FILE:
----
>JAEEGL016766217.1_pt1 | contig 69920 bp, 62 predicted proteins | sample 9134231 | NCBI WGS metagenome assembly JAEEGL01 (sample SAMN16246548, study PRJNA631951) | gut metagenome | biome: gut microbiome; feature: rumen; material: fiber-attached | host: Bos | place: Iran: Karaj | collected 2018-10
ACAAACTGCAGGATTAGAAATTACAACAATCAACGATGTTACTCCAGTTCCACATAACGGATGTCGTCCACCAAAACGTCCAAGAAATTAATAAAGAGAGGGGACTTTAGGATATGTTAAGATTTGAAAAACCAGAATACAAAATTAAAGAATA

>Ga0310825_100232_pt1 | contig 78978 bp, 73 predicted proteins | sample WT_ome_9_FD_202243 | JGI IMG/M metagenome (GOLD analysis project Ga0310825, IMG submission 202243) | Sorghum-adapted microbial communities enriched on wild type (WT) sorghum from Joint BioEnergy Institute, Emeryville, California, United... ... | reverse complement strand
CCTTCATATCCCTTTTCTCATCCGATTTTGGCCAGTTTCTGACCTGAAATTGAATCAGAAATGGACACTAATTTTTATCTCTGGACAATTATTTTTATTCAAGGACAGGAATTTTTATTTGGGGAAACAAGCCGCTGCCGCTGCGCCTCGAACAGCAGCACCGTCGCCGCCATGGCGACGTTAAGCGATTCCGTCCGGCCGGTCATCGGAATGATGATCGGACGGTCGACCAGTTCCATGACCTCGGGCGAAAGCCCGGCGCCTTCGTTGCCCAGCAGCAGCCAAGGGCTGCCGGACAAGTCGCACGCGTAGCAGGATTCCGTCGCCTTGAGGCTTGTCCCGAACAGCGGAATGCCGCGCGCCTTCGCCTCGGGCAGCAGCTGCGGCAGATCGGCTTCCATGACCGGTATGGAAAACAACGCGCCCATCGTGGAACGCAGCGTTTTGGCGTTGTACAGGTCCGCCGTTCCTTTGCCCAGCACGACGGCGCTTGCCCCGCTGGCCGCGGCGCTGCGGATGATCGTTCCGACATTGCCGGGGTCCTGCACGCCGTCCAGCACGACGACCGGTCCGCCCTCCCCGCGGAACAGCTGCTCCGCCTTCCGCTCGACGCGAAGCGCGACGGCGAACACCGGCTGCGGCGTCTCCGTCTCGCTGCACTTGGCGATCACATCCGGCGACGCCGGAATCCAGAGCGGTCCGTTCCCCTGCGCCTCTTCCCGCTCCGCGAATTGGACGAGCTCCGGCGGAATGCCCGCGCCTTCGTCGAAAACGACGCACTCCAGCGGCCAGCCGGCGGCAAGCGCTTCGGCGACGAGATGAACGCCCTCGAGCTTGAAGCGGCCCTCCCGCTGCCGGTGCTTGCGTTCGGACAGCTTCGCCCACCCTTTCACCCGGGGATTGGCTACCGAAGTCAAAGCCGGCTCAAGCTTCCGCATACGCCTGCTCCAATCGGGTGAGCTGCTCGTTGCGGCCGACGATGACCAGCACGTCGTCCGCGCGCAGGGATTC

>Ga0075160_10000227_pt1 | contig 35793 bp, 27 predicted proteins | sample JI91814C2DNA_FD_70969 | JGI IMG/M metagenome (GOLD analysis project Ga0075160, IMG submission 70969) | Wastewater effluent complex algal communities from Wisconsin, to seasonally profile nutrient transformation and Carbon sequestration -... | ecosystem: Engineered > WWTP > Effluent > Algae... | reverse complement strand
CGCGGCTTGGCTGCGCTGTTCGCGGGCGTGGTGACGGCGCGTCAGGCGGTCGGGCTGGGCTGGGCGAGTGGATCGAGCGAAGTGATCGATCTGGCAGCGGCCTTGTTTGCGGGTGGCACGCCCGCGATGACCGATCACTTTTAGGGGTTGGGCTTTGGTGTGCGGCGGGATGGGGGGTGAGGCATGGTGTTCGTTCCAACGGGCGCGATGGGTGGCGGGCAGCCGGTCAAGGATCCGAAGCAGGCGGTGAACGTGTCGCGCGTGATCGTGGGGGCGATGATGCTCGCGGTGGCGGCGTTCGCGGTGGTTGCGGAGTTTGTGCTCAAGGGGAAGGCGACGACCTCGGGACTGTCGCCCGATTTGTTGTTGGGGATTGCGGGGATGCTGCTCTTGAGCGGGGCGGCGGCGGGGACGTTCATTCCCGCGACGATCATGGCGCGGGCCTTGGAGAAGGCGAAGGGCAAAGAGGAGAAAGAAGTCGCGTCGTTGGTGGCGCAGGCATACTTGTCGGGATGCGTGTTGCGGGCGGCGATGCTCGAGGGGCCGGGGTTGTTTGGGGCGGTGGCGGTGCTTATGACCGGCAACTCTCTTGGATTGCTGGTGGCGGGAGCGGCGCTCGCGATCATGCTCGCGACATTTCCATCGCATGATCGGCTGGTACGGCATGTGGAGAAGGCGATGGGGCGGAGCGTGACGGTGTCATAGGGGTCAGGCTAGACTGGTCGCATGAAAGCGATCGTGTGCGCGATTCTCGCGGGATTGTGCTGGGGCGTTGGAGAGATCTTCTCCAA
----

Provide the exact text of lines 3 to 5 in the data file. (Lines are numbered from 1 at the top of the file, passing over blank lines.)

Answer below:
>Ga0310825_100232_pt1 | contig 78978 bp, 73 predicted proteins | sample WT_ome_9_FD_202243 | JGI IMG/M metagenome (GOLD analysis project Ga0310825, IMG submission 202243) | Sorghum-adapted microbial communities enriched on wild type (WT) sorghum from Joint BioEnergy Institute, Emeryville, California, United... ... | reverse complement strand
CCTTCATATCCCTTTTCTCATCCGATTTTGGCCAGTTTCTGACCTGAAATTGAATCAGAAATGGACACTAATTTTTATCTCTGGACAATTATTTTTATTCAAGGACAGGAATTTTTATTTGGGGAAACAAGCCGCTGCCGCTGCGCCTCGAACAGCAGCACCGTCGCCGCCATGGCGACGTTAAGCGATTCCGTCCGGCCGGTCATCGGAATGATGATCGGACGGTCGACCAGTTCCATGACCTCGGGCGAAAGCCCGGCGCCTTCGTTGCCCAGCAGCAGCCAAGGGCTGCCGGACAAGTCGCACGCGTAGCAGGATTCCGTCGCCTTGAGGCTTGTCCCGAACAGCGGAATGCCGCGCGCCTTCGCCTCGGGCAGCAGCTGCGGCAGATCGGCTTCCATGACCGGTATGGAAAACAACGCGCCCATCGTGGAACGCAGCGTTTTGGCGTTGTACAGGTCCGCCGTTCCTTTGCCCAGCACGACGGCGCTTGCCCCGCTGGCCGCGGCGCTGCGGATGATCGTTCCGACATTGCCGGGGTCCTGCACGCCGTCCAGCACGACGACCGGTCCGCCCTCCCCGCGGAACAGCTGCTCCGCCTTCCGCTCGACGCGAAGCGCGACGGCGAACACCGGCTGCGGCGTCTCCGTCTCGCTGCACTTGGCGATCACATCCGGCGACGCCGGAATCCAGAGCGGTCCGTTCCCCTGCGCCTCTTCCCGCTCCGCGAATTGGACGAGCTCCGGCGGAATGCCCGCGCCTTCGTCGAAAACGACGCACTCCAGCGGCCAGCCGGCGGCAAGCGCTTCGGCGACGAGATGAACGCCCTCGAGCTTGAAGCGGCCCTCCCGCTGCCGGTGCTTGCGTTCGGACAGCTTCGCCCACCCTTTCACCCGGGGATTGGCTACCGAAGTCAAAGCCGGCTCAAGCTTCCGCATACGCCTGCTCCAATCGGGTGAGCTGCTCGTTGCGGCCGACGATGACCAGCACGTCGTCCGCGCGCAGGGATTC

>Ga0075160_10000227_pt1 | contig 35793 bp, 27 predicted proteins | sample JI91814C2DNA_FD_70969 | JGI IMG/M metagenome (GOLD analysis project Ga0075160, IMG submission 70969) | Wastewater effluent complex algal communities from Wisconsin, to seasonally profile nutrient transformation and Carbon sequestration -... | ecosystem: Engineered > WWTP > Effluent > Algae... | reverse complement strand